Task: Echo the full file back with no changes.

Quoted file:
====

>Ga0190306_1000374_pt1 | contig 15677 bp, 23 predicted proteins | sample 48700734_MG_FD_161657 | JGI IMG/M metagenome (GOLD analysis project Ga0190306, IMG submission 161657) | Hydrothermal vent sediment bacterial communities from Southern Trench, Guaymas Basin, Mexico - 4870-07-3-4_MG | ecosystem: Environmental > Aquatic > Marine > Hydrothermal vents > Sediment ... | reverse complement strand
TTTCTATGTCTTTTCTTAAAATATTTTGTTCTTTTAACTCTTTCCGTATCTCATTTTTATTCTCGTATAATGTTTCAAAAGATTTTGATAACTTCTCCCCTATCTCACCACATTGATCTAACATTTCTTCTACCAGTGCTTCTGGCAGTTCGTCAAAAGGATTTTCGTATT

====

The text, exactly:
>Ga0190306_1000374_pt1 | contig 15677 bp, 23 predicted proteins | sample 48700734_MG_FD_161657 | JGI IMG/M metagenome (GOLD analysis project Ga0190306, IMG submission 161657) | Hydrothermal vent sediment bacterial communities from Southern Trench, Guaymas Basin, Mexico - 4870-07-3-4_MG | ecosystem: Environmental > Aquatic > Marine > Hydrothermal vents > Sediment ... | reverse complement strand
TTTCTATGTCTTTTCTTAAAATATTTTGTTCTTTTAACTCTTTCCGTATCTCATTTTTATTCTCGTATAATGTTTCAAAAGATTTTGATAACTTCTCCCCTATCTCACCACATTGATCTAACATTTCTTCTACCAGTGCTTCTGGCAGTTCGTCAAAAGGATTTTCGTATT